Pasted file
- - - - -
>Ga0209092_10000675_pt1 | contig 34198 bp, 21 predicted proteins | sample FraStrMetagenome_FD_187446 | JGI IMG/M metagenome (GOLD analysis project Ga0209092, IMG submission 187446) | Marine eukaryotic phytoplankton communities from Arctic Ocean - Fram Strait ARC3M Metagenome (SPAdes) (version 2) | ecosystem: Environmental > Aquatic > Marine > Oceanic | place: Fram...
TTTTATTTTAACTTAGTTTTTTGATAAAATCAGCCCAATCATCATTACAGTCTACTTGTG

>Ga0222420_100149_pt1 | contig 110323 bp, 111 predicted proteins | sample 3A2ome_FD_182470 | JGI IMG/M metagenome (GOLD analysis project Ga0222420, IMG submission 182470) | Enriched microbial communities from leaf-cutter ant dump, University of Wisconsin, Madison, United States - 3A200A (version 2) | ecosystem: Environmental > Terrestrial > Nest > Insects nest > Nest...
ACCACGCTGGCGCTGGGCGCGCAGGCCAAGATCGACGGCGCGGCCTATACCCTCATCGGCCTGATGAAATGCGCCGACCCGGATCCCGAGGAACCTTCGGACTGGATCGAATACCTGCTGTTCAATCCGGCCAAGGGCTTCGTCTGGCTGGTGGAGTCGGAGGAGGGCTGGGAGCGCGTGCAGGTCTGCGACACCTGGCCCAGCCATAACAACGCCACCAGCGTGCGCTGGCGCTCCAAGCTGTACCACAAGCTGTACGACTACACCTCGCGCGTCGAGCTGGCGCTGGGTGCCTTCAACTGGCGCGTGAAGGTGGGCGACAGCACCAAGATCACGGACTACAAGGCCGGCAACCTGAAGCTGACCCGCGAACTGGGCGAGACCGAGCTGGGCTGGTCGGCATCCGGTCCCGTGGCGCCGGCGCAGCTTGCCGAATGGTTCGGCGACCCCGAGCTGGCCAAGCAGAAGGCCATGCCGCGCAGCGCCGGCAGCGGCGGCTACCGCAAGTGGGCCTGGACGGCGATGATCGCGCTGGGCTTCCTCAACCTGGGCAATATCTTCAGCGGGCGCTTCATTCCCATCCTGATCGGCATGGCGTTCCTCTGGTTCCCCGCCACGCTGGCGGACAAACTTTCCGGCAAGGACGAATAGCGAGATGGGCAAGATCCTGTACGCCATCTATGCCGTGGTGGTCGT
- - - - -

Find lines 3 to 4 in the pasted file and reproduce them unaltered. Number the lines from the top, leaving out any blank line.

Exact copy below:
>Ga0222420_100149_pt1 | contig 110323 bp, 111 predicted proteins | sample 3A2ome_FD_182470 | JGI IMG/M metagenome (GOLD analysis project Ga0222420, IMG submission 182470) | Enriched microbial communities from leaf-cutter ant dump, University of Wisconsin, Madison, United States - 3A200A (version 2) | ecosystem: Environmental > Terrestrial > Nest > Insects nest > Nest...
ACCACGCTGGCGCTGGGCGCGCAGGCCAAGATCGACGGCGCGGCCTATACCCTCATCGGCCTGATGAAATGCGCCGACCCGGATCCCGAGGAACCTTCGGACTGGATCGAATACCTGCTGTTCAATCCGGCCAAGGGCTTCGTCTGGCTGGTGGAGTCGGAGGAGGGCTGGGAGCGCGTGCAGGTCTGCGACACCTGGCCCAGCCATAACAACGCCACCAGCGTGCGCTGGCGCTCCAAGCTGTACCACAAGCTGTACGACTACACCTCGCGCGTCGAGCTGGCGCTGGGTGCCTTCAACTGGCGCGTGAAGGTGGGCGACAGCACCAAGATCACGGACTACAAGGCCGGCAACCTGAAGCTGACCCGCGAACTGGGCGAGACCGAGCTGGGCTGGTCGGCATCCGGTCCCGTGGCGCCGGCGCAGCTTGCCGAATGGTTCGGCGACCCCGAGCTGGCCAAGCAGAAGGCCATGCCGCGCAGCGCCGGCAGCGGCGGCTACCGCAAGTGGGCCTGGACGGCGATGATCGCGCTGGGCTTCCTCAACCTGGGCAATATCTTCAGCGGGCGCTTCATTCCCATCCTGATCGGCATGGCGTTCCTCTGGTTCCCCGCCACGCTGGCGGACAAACTTTCCGGCAAGGACGAATAGCGAGATGGGCAAGATCCTGTACGCCATCTATGCCGTGGTGGTCGT